This brings me to my main thesis. I suggest that Christianity makes better sense of reality than any other worldview. That is not to say that there are not true and beautiful things about other worldviews. I don’t claim Christianity to have undisputed ownership of every truth, only that it more true than other systems. Let me demonstrate some of the ways that Christianity makes best sense of reality.
Christianity Best Explains Where We Came From
Christianity best explains where we came from. The Christian worldview teaches that our universe is the creation of an eternal, intelligent, all-powerful, and loving God. We live in a world of awe-inspiring grandeur filled with unbelievable creatures. These creatures possess complex biological systems that make them suited to thrive in their environments.
We enjoy countless pleasures that are difficult to explain, yet intuitively understood. Some of these include humor, beauty, love, music, and art. None are necessary for life, but they make life pleasant.
It is a miracle that we exist at all. Today, our best scientific theories teach that the universe has not always existed. For that matter (and this is somewhat mind-bending for me), these theories say that time and space did not originally exist either. That means that there was not even an empty vacuum in the cosmos waiting to be filled… there was literally nothing at all!
These facts strongly support the existence of a loving and wise creator. The designed appearance of the world implies a designer. The pleasures we enjoy are the loving touches of a master artist and a benevolent father. And the sudden appearance of our universe is nigh unexplainable, in my view, apart from God. My common-sense experience tells me that things do not come into existence out of thin air, but are always constructed by assembling parts that already exist. By analogy, I would not expect to see a Lego Set suddenly appear in my living room. I would expect it to be constructed from building blocks by the hands of a creator… most likely a young child!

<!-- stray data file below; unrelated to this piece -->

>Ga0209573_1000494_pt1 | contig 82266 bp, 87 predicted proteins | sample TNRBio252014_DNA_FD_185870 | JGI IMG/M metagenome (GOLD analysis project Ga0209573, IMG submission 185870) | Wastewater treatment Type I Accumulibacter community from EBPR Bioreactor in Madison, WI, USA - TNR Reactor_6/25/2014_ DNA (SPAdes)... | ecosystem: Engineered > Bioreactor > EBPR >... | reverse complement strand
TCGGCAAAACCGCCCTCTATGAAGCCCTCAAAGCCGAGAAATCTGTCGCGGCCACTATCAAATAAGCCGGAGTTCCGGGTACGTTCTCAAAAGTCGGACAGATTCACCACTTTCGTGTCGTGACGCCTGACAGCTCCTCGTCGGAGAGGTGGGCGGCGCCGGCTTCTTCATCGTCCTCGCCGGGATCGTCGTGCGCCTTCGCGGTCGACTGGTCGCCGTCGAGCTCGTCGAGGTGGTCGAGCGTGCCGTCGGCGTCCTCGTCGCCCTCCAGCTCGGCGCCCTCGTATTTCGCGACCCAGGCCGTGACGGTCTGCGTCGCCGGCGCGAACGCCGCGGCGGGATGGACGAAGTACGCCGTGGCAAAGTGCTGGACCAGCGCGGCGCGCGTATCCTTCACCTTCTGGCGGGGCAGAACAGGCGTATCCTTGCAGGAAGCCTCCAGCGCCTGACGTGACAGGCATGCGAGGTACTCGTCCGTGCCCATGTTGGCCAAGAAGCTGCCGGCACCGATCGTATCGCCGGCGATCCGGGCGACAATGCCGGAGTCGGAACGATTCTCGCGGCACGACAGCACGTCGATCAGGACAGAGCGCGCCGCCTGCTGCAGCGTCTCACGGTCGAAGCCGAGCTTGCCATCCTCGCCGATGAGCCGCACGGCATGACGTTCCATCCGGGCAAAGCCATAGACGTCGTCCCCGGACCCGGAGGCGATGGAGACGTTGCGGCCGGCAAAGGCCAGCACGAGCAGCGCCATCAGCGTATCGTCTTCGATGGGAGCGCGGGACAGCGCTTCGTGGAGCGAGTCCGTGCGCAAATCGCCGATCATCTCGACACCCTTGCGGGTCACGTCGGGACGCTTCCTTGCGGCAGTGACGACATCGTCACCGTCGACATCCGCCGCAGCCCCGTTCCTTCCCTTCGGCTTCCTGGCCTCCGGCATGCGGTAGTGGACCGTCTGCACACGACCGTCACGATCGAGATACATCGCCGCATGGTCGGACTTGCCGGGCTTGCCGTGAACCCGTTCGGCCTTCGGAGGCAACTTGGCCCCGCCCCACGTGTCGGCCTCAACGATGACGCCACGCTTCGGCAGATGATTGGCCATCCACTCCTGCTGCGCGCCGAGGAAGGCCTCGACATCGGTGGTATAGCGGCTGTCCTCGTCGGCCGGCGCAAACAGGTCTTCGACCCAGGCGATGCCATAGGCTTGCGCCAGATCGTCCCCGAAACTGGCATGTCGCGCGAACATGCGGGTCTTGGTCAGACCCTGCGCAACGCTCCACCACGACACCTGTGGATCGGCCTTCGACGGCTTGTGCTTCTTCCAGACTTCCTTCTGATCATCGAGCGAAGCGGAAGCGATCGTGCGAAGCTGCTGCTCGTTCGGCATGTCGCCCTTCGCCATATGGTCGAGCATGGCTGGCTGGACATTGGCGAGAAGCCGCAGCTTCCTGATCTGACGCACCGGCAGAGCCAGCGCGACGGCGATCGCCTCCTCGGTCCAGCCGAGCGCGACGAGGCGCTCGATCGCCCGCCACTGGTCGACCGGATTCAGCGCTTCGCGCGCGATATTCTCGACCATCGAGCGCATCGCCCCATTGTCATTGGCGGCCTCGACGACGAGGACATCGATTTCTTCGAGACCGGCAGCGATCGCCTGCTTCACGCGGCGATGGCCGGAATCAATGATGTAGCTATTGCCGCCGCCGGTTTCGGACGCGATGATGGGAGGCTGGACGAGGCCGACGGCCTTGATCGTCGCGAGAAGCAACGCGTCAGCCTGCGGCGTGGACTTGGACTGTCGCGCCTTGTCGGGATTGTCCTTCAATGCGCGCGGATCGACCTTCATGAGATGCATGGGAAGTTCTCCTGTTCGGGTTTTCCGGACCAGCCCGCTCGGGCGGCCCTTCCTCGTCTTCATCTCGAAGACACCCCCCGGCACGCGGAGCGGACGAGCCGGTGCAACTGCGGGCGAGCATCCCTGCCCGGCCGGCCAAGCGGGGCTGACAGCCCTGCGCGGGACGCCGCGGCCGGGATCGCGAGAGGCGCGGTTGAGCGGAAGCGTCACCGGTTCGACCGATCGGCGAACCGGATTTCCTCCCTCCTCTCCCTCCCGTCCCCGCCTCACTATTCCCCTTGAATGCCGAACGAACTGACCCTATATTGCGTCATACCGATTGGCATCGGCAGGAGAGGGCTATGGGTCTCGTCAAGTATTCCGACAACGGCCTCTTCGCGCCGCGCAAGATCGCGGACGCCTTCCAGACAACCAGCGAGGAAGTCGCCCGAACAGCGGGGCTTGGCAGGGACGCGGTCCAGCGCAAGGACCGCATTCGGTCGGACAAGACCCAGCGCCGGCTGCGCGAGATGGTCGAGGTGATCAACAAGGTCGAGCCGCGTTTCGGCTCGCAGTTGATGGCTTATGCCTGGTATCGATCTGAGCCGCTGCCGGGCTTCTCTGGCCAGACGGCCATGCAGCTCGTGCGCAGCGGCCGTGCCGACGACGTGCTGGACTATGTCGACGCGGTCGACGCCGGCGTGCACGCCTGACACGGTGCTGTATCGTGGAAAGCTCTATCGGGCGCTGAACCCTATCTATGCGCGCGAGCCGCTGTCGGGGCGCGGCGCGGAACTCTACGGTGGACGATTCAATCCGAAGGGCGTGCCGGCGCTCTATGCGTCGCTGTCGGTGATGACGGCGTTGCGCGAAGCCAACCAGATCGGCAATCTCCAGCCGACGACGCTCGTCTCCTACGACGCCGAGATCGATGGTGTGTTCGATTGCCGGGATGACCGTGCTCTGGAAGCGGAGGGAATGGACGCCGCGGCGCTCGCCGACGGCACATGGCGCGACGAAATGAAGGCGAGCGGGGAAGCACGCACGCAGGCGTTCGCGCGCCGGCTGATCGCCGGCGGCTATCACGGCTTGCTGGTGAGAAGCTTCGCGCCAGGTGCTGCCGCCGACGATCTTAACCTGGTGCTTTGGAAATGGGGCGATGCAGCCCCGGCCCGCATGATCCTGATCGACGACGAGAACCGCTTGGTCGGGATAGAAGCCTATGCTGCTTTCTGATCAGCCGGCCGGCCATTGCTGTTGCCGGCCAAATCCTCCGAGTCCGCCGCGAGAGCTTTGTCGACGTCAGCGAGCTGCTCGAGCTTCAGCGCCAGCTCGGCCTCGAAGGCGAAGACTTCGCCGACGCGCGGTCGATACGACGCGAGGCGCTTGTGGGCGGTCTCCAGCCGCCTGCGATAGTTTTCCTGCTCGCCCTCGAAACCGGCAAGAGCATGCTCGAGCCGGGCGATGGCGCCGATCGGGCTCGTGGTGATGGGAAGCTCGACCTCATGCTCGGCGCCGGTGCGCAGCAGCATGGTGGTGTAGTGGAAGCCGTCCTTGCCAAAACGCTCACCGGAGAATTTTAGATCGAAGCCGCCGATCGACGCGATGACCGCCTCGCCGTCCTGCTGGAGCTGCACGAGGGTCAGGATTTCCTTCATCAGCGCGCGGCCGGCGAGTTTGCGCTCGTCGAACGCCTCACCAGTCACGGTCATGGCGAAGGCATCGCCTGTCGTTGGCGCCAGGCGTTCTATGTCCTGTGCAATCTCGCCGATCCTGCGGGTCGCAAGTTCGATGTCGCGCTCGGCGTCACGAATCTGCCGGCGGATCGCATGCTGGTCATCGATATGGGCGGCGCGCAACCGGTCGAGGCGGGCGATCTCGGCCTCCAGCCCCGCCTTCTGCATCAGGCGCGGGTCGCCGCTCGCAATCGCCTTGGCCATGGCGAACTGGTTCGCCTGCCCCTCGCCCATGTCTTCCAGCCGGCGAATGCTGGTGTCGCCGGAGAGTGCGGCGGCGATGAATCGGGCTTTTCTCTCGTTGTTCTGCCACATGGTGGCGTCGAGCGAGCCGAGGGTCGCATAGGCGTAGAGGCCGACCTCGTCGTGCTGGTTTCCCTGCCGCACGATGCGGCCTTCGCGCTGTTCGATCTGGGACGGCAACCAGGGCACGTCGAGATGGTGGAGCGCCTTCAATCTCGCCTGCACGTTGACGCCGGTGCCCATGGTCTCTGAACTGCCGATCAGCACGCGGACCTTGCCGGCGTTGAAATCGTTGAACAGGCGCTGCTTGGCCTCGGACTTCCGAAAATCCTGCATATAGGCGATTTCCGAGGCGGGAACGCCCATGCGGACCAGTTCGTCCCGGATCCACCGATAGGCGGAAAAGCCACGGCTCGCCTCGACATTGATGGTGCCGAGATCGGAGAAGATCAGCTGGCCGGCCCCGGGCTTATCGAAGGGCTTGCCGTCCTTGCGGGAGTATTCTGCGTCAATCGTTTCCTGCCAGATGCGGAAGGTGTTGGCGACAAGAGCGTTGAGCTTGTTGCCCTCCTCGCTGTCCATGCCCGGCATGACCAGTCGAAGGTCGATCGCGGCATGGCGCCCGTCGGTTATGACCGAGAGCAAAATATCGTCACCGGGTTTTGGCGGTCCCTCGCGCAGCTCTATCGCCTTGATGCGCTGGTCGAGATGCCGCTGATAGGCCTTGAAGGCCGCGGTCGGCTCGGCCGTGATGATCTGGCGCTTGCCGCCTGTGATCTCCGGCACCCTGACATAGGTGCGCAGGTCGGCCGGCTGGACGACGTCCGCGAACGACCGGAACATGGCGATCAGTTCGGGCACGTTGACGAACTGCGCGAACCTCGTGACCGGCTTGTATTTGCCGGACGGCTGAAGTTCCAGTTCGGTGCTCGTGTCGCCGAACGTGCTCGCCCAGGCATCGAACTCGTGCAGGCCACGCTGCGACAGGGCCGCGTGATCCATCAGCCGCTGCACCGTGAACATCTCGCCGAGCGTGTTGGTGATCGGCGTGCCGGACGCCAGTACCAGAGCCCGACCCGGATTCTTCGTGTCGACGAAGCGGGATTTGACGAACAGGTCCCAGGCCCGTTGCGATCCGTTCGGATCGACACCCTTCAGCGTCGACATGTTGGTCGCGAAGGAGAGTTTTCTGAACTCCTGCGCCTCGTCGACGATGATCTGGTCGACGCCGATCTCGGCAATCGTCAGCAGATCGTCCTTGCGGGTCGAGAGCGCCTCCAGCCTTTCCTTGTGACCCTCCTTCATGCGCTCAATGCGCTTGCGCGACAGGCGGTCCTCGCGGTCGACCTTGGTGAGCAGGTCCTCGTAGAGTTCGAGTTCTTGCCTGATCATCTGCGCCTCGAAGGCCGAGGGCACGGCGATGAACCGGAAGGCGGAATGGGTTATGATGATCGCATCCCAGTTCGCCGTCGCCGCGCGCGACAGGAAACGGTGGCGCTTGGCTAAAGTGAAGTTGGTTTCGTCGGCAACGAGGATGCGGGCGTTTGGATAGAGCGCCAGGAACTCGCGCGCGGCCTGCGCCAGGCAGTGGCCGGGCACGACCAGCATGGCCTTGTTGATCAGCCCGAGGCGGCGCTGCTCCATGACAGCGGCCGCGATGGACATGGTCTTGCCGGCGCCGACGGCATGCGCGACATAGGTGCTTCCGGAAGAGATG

To repeat, I am not suggesting that Christianity is the only worldview to answer questions about our origins. All thoroughly-constructed worldviews do so, including worldviews in which God does not exist at all. However, Christianity best explains what we observe. I’ll address some of the shortcomings of other views later.
Christianity Best Explains Why We Are Here and What We Should Do
Beyond explaining where we came from, Christianity also best explains why we are here and what we should do. In the Christian worldview, our creator God chose to make humans so that they would display his image, take care of his world, and enjoy a loving relationship with him. As created beings, humans owe their full allegiance to God, who not only originally brought them into existence, but also continually sustains their life. The Bible teaches that even the orderly nature of the universe is not something to be taken for granted, for the natural laws we rely on likewise depend on God willing their existence.
Furthermore, Christianity teaches that our moral values and duties originate in the eternal, unchanging character of God. Our acknowledgement of a non-corporeal reality such as love makes sense when we understand that we were created by a God who is love and created us to share that attribute with him.
This explanation of reality is a tremendous encouragement to weary human hearts. If it is true, then it makes sense of our longing for meaning and purpose. Better yet, it teaches that we can actually achieve these goals! We are meant to love and cherish God. By extension, we are also meant to love and cherish all he has made, including the world and our fellow human beings. This means that we can find our worth in God’s love for us as his masterpiece of creation. We no longer need carry the burden of establishing our own worth through our actions or proving ourselves superior to others. It means that your existence is not a mistake. God desires to relate to you personally!
Christianity Best Explains our Recognition that Something is Wrong with the World